Recently, smoking bans have come to the forefront of community association issues. In fact, many associations are adopting no-smoking policies. Some have even considered amending their governing documents to prohibit smoking and become a smoke-free community.
The Florida Clean Indoor Air Act, section 386.204, Florida Statutes, already provides smoking bans in
community associations for all the indoor common elements such as hallways, entryways and conference rooms. However, smoking in the outside common elements would remain permissible, unless prohibited in the governing documents.
As to prohibiting smoking inside of the privately owned units, Florida has not yet developed substantial case law on the subject. However, the Florida Supreme Court’s decision in the oft cited Woodside case stands for the proposition that the will of the associations’ members, through adoption of new restrictions, is not only permissible, but is judicially supported, too. So long as that holds true, the only question remaining is whether existing smokers would have a claim for being “grand-fathered.” Clearly, the board should discuss all of the pros and cons of creating a smoke-free community with the association’s lawyer.
In a 2009, Florida Division of Arbitration case, Belleair Palms Terrace Association v. Smalenberger, where a unit owner was alleged to have removed extensive portions of the common element drywall in his unit which facilitated the passage of cigarette smoke into adjoining units, the unit owner was ordered to restore all drywall in his unit and to cease smoking in the unit during the required installation of the drywall.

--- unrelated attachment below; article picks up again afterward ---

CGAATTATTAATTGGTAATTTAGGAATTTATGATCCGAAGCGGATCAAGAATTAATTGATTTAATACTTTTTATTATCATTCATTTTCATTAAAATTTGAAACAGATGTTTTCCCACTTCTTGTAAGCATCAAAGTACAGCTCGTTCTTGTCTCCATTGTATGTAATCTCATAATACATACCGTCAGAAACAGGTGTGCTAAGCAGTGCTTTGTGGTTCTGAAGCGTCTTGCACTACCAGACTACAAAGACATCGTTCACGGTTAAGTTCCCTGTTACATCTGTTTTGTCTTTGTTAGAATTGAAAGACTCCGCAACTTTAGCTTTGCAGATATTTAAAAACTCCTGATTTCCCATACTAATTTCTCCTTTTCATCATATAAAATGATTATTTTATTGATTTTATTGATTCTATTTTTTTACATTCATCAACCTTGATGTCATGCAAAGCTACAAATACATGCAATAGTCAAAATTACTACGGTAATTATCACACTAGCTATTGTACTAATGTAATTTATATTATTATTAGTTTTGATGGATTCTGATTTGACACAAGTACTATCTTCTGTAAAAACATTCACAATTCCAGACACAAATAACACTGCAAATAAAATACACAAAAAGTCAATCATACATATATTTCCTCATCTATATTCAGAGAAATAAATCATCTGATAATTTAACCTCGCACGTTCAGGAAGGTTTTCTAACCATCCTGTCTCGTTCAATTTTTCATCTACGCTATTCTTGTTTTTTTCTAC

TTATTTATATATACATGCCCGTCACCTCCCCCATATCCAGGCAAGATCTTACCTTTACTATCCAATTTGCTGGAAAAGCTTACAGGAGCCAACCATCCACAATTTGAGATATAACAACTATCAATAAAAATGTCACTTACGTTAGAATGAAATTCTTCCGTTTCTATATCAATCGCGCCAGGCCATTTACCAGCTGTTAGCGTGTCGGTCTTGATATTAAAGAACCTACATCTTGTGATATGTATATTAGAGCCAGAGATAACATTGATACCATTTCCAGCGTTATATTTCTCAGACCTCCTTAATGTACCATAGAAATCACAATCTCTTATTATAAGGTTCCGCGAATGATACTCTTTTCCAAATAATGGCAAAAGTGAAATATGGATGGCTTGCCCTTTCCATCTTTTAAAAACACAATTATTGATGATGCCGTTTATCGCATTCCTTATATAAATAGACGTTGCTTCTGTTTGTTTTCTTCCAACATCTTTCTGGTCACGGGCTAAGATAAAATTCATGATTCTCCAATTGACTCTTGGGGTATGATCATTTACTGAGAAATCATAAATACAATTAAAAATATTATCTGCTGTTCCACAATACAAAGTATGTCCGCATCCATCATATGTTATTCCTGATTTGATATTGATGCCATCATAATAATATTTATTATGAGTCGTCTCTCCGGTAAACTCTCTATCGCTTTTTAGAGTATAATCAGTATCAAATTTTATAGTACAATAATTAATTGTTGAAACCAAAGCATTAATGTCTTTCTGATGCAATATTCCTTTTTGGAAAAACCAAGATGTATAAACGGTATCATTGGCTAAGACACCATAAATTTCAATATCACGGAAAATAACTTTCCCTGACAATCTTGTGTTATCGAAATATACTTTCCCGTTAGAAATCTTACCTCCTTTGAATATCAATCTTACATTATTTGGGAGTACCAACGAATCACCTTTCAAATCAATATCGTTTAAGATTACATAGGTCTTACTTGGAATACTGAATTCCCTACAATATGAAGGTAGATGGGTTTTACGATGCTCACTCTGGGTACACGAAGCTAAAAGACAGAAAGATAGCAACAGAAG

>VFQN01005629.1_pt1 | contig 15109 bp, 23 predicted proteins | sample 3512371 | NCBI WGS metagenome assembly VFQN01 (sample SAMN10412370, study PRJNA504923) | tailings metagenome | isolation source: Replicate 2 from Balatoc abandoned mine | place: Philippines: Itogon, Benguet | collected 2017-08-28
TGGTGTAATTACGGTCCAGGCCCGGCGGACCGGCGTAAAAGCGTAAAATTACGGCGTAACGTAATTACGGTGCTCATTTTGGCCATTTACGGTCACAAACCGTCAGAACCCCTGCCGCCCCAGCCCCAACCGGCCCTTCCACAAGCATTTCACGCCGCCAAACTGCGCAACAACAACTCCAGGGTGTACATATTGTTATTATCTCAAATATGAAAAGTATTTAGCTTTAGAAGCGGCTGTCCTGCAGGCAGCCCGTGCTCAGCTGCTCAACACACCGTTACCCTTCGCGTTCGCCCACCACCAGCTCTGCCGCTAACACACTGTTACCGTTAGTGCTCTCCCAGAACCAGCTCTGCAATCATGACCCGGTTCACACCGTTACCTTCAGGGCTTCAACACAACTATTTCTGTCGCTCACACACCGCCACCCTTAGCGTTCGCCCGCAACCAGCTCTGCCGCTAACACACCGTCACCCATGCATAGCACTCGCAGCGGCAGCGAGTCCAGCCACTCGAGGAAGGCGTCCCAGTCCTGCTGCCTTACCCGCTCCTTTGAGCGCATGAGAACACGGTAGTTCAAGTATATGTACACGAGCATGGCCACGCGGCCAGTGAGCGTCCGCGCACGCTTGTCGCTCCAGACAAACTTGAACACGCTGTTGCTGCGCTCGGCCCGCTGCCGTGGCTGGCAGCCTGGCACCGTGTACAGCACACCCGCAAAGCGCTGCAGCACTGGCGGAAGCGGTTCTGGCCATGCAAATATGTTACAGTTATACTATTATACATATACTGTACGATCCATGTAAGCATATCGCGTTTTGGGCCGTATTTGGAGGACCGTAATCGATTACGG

While County Court cases do not provide precedential value, they can at least provide some limited guidance. In one such Broward County Court Case, Merrill v. Bosser, the court found that excessive smoke gave rise to a claim for trespass.
In Massachusetts, where a resident brought a claim against their neighbor due to the noxious smoke, the court found that the second hand smoke was considered a breach of the “covenant of quiet enjoyment.”
Interestingly, as far back as 2006, a Colorado court ruled in favor of a no smoking amendment to a declaration of condominium. The court found that the passage of the amendment to the Declaration of Covenants, Conditions and Restrictions was proper, reasonable, made in good faith and not arbitrary and capricious. The plaintiffs who challenged the no-smoking ban were not able to establish that the newly adopted no-smoking amendment violated public policy or otherwise abrogated a constitutional right.
What type of smoking bans does your community association have in place? Let us know in the comment section below.